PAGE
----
Anaesthesia in Reptiles

Presenter – Neil A. Forbes B.Vet.Med Dip ECZM(avian)FRCVS, RCVS and EU Recognised Specialist in Avian Medicine, Great Western Exotics

Performing anaesthesia in reptiles is an area I’ve had little experience as a small animal practitioner apart from once attempting to perform a chamber induction in a tortoise which seemed to take an alarmingly long time. Most owners phoning the practice regarding their exotic pet are actively encouraged by the well trained receptionists to seek advice at a more ‘specialist’ exotic practice. I continue to think this is the right approach to take but, that said , if I am presented with a sick snake, or tortoise , or iguana, I still have a responsibility to do the best by that animal, and watching last week’s veterinary webinar on reptile anaesthesia by Neil A. Forbes gave an excellent insight into this fascinating area of veterinary medicine.

One of the main take home messages I took from last week’s veterinary webinar was the surgical emergency that readily exists in the dog and cat does not exist in the reptile. Reptiles do everything slowly, including dying. Time should be taken to get these reptiles as medically healthy as possible prior to any anaesthetic and surgery to ensure the best outcome for these patients.

Planning well ahead of an anaesthetic and surgery is also crucial. A full pre-anaesthetic health assessment is always necessary and as reptiles can suffer from high endoparasitic burdens, a faecal sample can be very useful. However, unlike cats and dogs where a sample can often be obtained on the day of examination, an unwell tortoise could take three weeks to pass faecus, making early planning essential. Also analgesia in reptiles can take much longer to take effect compared to our mammalian patients and should be considered and planned for often well in advance of the surgery.

For surgical procedures Neil recommends opioids such as Morphine, but Morphine takes at least 6 hours to take effect and it is recommended to start analgesia in these patients the day prior to surgery. Neil went into detail about anaesthetic protocols for our most commonly encountered reptiles including chelonia (tortoises), snakes and lizards. Fluid therapy, dose rates, methods of induction and intubation were covered and unsurprisingly variations do exist between the taxa, and it is important to watch this webinar to get advice on what drugs to use and how to give them.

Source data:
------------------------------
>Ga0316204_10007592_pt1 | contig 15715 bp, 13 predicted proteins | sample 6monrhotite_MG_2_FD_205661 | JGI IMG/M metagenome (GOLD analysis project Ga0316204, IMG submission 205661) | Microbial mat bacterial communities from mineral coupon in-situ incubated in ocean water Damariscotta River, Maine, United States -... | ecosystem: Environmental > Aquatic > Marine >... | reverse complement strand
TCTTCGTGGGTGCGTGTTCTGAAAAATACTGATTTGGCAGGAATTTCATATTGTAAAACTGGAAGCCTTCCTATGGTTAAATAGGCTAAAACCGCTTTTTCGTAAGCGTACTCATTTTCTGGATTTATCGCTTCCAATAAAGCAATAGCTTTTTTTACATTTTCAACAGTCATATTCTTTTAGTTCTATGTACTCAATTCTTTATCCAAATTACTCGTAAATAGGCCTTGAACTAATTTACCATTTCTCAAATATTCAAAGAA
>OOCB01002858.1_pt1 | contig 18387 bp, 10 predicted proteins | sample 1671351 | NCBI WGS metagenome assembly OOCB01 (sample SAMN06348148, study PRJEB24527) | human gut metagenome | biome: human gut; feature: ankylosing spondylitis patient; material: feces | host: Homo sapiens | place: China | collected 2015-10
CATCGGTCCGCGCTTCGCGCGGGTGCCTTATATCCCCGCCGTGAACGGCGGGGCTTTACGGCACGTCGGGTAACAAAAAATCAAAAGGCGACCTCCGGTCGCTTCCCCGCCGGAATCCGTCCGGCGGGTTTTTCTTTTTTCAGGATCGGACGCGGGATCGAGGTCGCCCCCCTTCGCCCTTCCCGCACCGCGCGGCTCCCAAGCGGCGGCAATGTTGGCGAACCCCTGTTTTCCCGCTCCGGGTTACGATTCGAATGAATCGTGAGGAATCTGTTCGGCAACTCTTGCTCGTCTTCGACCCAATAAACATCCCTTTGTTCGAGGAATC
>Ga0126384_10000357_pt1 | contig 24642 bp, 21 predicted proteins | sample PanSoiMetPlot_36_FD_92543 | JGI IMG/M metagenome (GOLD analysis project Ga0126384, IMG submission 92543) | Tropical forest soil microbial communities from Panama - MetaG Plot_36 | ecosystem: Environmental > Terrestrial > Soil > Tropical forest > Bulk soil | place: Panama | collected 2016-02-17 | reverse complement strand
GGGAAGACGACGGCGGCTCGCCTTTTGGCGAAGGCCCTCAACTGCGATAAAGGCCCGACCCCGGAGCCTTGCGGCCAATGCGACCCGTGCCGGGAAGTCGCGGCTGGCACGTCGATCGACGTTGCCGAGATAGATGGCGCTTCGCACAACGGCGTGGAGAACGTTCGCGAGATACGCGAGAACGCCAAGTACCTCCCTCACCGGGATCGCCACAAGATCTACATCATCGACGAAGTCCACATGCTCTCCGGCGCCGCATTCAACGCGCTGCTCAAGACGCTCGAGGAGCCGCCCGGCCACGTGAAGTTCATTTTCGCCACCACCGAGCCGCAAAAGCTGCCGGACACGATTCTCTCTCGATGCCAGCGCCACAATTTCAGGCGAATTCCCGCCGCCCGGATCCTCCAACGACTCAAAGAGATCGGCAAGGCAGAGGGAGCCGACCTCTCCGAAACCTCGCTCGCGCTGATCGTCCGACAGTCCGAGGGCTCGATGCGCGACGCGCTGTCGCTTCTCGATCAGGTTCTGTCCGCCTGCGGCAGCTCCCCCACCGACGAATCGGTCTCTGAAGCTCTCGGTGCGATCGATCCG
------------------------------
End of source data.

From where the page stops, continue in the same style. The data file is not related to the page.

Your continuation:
For example in tortoises, Neil advises not using propofol as it has been cited to cause tissue necrosis if given extravascularly. For short term anaesthesia, Neil uses alfaxalone and will intubate and maintain on iso if a longer anaesthetic time is required. Neil also gave an excellent step by step description of how to perform a subcarapacial induction in a tortoise.

This was an excellent veterinary webinar organised by ‘The Webinar Vet’, packed full of useful tips and information which would have taken an age to extract from the various texts available to us in practice. It is also reassuring to know that, according to Neil, most reptiles are in fact surprisingly forgiving when it comes to anaesthesia, being very tolerant to any lack of oxygen which may come about when things do occasionally go wrong. However by planning early enough and ensuring these reptiles get the best care, hopefully this will never happen.

The Stethoscope (MRCVS)

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